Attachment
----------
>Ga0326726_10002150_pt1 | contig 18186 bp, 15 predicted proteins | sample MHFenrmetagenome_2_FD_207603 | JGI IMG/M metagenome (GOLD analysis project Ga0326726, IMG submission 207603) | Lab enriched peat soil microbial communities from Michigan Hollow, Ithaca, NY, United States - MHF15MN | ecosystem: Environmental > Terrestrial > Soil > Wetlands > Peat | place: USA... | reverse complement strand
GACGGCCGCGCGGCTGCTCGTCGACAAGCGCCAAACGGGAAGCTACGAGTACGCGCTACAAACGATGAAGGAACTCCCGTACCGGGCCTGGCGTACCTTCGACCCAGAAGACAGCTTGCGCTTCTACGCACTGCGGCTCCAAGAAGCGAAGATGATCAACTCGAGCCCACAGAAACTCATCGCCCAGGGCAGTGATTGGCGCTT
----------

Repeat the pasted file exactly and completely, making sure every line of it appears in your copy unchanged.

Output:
>Ga0326726_10002150_pt1 | contig 18186 bp, 15 predicted proteins | sample MHFenrmetagenome_2_FD_207603 | JGI IMG/M metagenome (GOLD analysis project Ga0326726, IMG submission 207603) | Lab enriched peat soil microbial communities from Michigan Hollow, Ithaca, NY, United States - MHF15MN | ecosystem: Environmental > Terrestrial > Soil > Wetlands > Peat | place: USA... | reverse complement strand
GACGGCCGCGCGGCTGCTCGTCGACAAGCGCCAAACGGGAAGCTACGAGTACGCGCTACAAACGATGAAGGAACTCCCGTACCGGGCCTGGCGTACCTTCGACCCAGAAGACAGCTTGCGCTTCTACGCACTGCGGCTCCAAGAAGCGAAGATGATCAACTCGAGCCCACAGAAACTCATCGCCCAGGGCAGTGATTGGCGCTT